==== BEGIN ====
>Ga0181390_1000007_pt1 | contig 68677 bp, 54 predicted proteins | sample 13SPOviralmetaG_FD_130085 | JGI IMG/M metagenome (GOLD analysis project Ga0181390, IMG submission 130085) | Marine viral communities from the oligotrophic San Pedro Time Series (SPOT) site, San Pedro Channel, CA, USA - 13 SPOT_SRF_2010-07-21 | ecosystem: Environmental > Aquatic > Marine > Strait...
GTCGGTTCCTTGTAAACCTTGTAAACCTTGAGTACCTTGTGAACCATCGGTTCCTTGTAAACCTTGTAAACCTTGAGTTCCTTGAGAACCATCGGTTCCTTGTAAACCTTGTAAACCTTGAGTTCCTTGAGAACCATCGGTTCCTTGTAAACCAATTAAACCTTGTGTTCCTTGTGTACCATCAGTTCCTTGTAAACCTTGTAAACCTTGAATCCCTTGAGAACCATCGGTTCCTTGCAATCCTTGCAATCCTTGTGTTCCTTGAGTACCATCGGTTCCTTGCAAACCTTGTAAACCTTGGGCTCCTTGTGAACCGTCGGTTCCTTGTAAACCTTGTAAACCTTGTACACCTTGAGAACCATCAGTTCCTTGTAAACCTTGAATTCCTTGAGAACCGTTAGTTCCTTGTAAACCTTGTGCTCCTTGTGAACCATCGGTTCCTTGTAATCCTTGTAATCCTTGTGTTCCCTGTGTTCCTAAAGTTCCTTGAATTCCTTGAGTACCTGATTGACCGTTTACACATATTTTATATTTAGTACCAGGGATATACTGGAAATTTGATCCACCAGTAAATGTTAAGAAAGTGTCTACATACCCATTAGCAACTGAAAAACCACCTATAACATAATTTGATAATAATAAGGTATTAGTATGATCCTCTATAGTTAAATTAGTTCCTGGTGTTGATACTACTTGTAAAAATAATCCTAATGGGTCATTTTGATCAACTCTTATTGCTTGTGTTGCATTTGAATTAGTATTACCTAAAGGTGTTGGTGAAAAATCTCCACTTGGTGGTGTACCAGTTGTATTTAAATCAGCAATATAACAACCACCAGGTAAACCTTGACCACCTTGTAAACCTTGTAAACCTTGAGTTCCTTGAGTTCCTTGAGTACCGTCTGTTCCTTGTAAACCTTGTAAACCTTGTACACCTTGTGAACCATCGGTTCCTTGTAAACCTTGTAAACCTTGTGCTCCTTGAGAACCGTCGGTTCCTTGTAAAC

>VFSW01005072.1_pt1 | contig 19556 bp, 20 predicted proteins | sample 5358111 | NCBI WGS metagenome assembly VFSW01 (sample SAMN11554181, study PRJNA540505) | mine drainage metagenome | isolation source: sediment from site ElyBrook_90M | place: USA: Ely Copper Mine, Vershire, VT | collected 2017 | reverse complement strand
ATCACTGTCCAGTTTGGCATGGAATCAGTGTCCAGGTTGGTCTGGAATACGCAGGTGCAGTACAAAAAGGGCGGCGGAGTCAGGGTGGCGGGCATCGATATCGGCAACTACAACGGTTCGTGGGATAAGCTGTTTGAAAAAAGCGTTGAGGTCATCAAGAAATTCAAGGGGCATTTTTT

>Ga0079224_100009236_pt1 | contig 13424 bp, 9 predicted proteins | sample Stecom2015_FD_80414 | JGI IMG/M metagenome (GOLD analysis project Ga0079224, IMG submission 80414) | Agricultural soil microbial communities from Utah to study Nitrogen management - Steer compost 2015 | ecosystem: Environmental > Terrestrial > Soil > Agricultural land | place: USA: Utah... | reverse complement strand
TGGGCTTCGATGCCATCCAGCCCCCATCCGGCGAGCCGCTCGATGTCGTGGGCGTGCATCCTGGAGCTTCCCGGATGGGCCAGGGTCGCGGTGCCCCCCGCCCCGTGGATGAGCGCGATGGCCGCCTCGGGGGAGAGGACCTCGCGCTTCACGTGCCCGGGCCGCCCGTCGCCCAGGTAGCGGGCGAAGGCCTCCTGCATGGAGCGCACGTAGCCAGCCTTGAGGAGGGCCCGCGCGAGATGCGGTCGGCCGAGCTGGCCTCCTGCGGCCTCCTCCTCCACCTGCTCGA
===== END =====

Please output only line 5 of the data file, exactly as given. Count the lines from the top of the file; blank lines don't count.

>Ga0079224_100009236_pt1 | contig 13424 bp, 9 predicted proteins | sample Stecom2015_FD_80414 | JGI IMG/M metagenome (GOLD analysis project Ga0079224, IMG submission 80414) | Agricultural soil microbial communities from Utah to study Nitrogen management - Steer compost 2015 | ecosystem: Environmental > Terrestrial > Soil > Agricultural land | place: USA: Utah... | reverse complement strand